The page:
Nvidia's Shield TV has been Android nerds' streaming box of choice for going on half a decade, and for good reason: it's got ample power, plenty of features, and software that's always up to date. Now, the company has introduced two new versions with a bit of a twist. The base model, this tube-shaped guy right here, fills a role that's decidedly niche: a premium Android TV box (cylinder?) that does everything you'd want a streamer to do and nothing else, for a price that's high-end but not too high-end. I'm not sure how many people are looking for exactly that, but I'm confident anybody who is will be thrilled with this year's Shield TV. Read More
Netflix produces massive amounts of rich video content laden with special effects, deep color, and vibrant sound. The quality of that output, however, is dependent on your internet connection. Understandably, the company wants to raise the ceiling on its audio game for its TV users — it's now rolling out a new adaptive technology that will boost Dolby Atmos and 5.1 surround sound to its best levels yet. Read More
Amazon already sells two 4K streaming devices — the Fire TV 4K ($69.99) and Fire TV Cube 4K ($119.99) — but today the Seattle-based tech company has revealed a gadget that brings 4K to a more affordable form factor: the Fire TV Stick 4K. The device, available to preorder for $49.99, comes with a redesigned Alexa Voice Remote featuring volume buttons and supports HDR standards HDR10, HDR10+, and Dolby Vision, as well as Dolby Atmos for audio. Read More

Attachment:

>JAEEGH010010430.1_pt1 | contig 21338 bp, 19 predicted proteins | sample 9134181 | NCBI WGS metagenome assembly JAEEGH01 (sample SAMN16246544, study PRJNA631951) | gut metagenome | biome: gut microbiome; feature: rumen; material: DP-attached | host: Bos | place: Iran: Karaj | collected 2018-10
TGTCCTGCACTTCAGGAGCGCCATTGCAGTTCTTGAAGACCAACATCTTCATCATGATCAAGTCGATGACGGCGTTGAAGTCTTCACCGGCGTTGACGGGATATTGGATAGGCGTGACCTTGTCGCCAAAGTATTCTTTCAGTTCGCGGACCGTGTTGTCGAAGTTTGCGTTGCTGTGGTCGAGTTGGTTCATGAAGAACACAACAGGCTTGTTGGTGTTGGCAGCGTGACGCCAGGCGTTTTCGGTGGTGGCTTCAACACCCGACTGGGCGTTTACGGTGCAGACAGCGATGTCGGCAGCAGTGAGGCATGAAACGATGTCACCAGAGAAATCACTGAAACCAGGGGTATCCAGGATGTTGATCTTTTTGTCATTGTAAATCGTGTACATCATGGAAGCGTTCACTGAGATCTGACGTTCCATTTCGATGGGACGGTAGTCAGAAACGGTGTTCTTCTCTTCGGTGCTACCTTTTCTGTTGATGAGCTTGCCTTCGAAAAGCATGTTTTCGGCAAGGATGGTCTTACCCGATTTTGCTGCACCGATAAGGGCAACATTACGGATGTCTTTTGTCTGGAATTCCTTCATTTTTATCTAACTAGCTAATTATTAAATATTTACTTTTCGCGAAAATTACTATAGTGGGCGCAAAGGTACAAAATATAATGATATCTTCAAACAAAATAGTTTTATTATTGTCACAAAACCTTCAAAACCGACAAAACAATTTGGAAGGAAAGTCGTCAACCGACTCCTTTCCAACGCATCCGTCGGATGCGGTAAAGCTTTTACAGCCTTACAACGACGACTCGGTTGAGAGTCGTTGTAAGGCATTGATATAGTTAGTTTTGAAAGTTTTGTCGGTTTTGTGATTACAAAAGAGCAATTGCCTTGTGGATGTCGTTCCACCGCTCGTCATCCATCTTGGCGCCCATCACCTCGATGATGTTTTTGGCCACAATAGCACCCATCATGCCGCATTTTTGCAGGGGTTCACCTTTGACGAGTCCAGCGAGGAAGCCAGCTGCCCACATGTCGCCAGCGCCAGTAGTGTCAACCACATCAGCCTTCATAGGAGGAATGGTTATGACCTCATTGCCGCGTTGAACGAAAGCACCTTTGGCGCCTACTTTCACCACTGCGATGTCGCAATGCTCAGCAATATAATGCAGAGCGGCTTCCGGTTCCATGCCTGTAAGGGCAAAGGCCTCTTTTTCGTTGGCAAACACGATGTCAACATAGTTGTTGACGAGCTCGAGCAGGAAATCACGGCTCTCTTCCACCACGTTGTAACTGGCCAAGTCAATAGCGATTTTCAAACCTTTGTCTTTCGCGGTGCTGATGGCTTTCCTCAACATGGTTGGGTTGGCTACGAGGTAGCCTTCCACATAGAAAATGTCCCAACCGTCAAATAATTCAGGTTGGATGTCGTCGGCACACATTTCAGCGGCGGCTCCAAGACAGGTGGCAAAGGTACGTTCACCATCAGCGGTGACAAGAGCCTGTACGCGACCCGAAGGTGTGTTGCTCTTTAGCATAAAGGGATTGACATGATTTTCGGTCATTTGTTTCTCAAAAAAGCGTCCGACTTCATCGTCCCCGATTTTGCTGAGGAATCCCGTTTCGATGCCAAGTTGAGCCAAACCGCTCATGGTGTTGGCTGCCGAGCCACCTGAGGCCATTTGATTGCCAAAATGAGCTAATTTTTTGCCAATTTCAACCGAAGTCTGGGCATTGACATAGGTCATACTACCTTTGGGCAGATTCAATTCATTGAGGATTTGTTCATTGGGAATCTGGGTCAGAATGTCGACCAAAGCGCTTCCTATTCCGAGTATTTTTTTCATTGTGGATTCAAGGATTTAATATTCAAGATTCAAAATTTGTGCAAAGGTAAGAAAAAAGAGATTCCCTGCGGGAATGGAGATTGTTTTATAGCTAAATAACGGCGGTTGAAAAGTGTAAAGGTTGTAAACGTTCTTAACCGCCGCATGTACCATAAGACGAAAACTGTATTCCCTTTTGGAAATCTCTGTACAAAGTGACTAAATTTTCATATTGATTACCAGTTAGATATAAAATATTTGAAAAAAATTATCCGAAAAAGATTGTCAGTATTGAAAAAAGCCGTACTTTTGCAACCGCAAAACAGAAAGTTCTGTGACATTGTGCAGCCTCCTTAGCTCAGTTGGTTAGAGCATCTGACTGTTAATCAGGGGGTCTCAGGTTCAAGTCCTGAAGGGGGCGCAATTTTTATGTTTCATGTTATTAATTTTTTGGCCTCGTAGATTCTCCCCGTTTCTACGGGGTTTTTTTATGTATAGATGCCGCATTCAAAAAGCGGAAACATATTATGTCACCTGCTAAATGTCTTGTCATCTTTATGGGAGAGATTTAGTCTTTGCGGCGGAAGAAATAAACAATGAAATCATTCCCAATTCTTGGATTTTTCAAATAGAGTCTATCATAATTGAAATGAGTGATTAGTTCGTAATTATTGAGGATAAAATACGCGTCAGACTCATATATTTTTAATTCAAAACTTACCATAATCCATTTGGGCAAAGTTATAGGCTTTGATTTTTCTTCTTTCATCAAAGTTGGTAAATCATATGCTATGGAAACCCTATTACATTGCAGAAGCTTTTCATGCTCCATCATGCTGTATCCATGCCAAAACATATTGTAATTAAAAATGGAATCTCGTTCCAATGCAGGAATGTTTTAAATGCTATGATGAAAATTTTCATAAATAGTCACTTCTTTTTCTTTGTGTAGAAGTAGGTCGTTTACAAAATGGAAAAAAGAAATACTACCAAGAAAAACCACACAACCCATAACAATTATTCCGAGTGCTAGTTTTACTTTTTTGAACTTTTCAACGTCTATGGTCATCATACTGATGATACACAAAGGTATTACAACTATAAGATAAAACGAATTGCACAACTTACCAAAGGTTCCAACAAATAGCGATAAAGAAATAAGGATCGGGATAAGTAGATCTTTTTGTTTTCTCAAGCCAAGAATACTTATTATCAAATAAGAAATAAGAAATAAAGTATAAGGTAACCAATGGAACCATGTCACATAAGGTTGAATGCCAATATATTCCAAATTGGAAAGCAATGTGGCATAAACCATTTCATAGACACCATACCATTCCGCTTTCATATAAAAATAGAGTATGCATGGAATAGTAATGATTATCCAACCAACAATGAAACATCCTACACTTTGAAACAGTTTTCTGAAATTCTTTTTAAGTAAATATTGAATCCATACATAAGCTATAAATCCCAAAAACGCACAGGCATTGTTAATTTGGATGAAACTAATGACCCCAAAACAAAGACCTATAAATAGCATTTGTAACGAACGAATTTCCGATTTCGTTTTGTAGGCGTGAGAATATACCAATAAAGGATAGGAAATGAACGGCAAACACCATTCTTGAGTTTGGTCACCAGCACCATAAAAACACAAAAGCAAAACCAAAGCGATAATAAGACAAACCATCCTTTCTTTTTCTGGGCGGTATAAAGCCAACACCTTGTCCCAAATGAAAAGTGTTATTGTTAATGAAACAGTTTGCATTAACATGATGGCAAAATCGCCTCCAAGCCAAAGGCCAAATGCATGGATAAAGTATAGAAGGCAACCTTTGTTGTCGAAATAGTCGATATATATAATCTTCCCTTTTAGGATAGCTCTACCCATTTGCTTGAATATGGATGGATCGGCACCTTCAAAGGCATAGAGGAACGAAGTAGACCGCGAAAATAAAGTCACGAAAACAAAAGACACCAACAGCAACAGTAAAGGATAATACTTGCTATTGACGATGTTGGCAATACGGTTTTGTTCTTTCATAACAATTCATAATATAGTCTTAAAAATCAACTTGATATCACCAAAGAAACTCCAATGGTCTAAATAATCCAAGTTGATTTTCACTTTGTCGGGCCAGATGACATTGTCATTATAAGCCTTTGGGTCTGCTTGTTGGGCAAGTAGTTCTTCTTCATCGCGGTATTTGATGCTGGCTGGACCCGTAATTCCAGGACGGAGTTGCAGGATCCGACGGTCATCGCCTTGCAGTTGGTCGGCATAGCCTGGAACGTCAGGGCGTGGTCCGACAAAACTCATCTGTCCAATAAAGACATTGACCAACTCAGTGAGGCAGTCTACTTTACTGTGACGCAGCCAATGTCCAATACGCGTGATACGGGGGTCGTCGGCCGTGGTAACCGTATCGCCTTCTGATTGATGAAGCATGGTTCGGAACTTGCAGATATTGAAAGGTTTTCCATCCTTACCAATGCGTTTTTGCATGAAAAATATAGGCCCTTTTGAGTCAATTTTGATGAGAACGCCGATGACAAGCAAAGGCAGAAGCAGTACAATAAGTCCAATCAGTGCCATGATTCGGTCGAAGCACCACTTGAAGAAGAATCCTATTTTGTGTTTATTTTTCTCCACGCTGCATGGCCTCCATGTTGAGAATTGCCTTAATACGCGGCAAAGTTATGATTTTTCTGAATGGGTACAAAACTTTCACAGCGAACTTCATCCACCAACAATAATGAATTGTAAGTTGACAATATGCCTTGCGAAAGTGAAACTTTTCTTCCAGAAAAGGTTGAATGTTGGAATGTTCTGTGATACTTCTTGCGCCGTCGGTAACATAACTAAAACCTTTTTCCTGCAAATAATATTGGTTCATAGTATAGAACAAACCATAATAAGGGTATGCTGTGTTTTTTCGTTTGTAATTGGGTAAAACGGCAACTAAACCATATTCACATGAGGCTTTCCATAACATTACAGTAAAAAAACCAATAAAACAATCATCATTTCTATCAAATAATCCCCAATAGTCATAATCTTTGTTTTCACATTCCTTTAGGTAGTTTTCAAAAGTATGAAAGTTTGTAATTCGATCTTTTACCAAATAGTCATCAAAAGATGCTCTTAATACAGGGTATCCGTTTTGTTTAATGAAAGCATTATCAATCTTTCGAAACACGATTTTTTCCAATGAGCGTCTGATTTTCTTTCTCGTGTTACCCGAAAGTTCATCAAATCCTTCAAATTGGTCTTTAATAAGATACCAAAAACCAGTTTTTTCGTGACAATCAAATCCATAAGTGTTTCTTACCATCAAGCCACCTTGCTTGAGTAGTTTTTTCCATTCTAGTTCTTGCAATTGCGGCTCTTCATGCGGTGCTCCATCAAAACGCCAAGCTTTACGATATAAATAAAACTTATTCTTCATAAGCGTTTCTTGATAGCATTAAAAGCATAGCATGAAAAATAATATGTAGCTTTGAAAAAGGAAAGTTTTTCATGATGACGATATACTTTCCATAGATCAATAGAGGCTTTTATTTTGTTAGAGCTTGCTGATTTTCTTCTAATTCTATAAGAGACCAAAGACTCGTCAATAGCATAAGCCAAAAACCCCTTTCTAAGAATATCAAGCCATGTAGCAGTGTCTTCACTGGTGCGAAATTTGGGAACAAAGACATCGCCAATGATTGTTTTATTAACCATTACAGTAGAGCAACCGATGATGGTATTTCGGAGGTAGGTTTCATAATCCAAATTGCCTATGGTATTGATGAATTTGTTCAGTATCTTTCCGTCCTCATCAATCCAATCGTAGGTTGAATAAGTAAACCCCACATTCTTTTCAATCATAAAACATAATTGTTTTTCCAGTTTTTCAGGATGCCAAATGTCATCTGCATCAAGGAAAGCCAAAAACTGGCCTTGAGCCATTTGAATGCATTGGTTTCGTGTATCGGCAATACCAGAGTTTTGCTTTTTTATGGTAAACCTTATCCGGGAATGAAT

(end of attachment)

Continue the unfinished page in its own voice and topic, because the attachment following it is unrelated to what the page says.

Beside the new Moto G5 and G5 Plus, Lenovo is introducing a few tablets at MWC this year: the Tab 4 Series. And a "series" this is, because we're talking about 4 different tablets, without factoring in LTE and non-LTE versions, storage options, and colors. There's the regular Tab 4 in both 8" and 10" variants, then there's the Tab 4 Plus also in 8" and 10" variants.
All of them have Dolby Atmos for better sound with headphones or through the stereo speakers. They will all run Android 7.0 with Lenovo talking up multi-user support to allow many family members to use the same tablet. Read More
LG has been one of the first companies to adopt Chromecast, then Google Cast, in its speakers and soundbars with the LG Music Flow series, to let users stream music wirelessly and without the need for a separate Chromecast Audio dongle. Support for its line-up has been less than stellar though, with the speakers being seemingly abandoned without firmware updates, no sign of multi-room or grouping to make them compatible with other Chromecast devices and Google Home, and leaving users without any hope for the future (check these threads as two small examples of customer frustration). With that grim asterisk in mind, I can tell you about these new soundbars that LG is showing off at CES. Read More